Is a building that interferes with TV or radio reception an actionable nuisance

Only someone with a proprietary interest in land can bring an action for a private nuisance. Simply constructing a building on your own land will not expose the landowner to an action for nuisance even if it does interfere with the pre-existing ability of neighbouring land to receive TV or radio signals.

Hunter v Canary Wharf  Ltd ((1998) 30 HLR 409, HL) arose out of the construction of Canary Wharf Tower in London’s Docklands. The building adversely affected TV and radio reception in nearby homes and, in some cases, prevented reception altogether. There was a class action where the neighbours brought proceedings against the developer on the basis that this interference amounted to a private nuisance. Not all of the claimants had freehold or leasehold interests in the affected land. They included, for example, other family members without any such interest. There were two questions. First, who could bring proceedings alleging a private nuisance. Second, was building the tower, with the consequences it had, a private nuisance?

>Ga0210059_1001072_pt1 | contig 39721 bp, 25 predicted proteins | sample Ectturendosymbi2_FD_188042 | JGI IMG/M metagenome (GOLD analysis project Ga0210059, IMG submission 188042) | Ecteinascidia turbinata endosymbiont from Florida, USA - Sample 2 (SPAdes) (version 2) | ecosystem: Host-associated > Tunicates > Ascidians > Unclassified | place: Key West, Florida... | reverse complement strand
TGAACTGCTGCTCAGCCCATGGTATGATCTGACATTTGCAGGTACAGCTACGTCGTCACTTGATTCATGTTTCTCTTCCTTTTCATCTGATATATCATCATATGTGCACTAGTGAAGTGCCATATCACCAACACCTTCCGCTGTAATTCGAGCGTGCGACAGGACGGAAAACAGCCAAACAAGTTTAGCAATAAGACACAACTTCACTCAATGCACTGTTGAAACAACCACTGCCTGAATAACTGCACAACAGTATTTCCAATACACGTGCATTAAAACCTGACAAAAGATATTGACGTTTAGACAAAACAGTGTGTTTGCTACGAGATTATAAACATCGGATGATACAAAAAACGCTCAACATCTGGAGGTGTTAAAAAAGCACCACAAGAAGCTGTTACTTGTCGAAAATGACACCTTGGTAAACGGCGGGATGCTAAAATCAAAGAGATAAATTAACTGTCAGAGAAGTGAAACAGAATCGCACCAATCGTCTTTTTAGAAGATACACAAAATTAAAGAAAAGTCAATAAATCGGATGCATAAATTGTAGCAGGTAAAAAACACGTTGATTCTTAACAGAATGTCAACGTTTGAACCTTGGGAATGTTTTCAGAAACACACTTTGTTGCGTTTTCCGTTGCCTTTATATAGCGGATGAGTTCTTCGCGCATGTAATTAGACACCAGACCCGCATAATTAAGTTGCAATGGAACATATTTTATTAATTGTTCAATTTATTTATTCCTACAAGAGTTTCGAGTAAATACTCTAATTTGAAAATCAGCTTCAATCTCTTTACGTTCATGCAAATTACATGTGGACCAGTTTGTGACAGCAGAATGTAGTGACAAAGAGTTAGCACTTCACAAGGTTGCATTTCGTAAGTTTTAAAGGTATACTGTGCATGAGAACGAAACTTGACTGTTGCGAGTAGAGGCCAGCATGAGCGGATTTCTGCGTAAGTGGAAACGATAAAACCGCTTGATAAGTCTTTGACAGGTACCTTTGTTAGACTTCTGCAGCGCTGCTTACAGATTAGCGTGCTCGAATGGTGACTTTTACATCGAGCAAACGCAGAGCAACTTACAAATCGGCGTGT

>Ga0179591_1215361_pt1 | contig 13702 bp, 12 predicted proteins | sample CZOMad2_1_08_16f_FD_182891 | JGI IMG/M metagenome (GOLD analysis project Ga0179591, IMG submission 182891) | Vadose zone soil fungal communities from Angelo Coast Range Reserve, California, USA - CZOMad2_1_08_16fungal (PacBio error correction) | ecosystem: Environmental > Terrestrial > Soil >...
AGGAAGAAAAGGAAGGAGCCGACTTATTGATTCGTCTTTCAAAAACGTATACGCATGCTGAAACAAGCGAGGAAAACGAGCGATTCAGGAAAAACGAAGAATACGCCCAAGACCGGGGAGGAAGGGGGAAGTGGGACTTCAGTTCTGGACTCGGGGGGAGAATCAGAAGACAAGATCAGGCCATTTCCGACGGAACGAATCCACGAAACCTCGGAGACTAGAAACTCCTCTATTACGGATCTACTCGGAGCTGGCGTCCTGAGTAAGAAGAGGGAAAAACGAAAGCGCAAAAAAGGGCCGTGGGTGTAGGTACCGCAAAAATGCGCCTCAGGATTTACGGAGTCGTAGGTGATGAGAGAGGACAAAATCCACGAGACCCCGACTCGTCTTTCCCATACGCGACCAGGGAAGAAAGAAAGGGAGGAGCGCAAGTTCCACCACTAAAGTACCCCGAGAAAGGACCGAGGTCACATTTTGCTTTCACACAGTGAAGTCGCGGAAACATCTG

On the first question, the majority of the House of Lords held that only someone with a proprietary interest in the land could bring proceedings. Private nuisance was intended to protect property rights. Even within the majority, there was some difference of view as to who had the necessary interest in land. All agreed that ‘mere licensees’ did not. Lord Cooke, dissenting, thought that it was enough to be occupying the property as a home (at 440 – 441).

On the second question, it was held that simply building on your own land could not give rise to a nuisance. Control over what could be built was the concern of planning law and constraints arising out of restrictive covenants or easements. Lord Hope of Craighead thought that it was useful to take the analogy of the law of easements. Just as a right to a fine view could not be acquired by prescription, neither could the right to the reception of TV or radio signals. Otherwise, developers would be bound by obligations that they had no means of discovering in advance.

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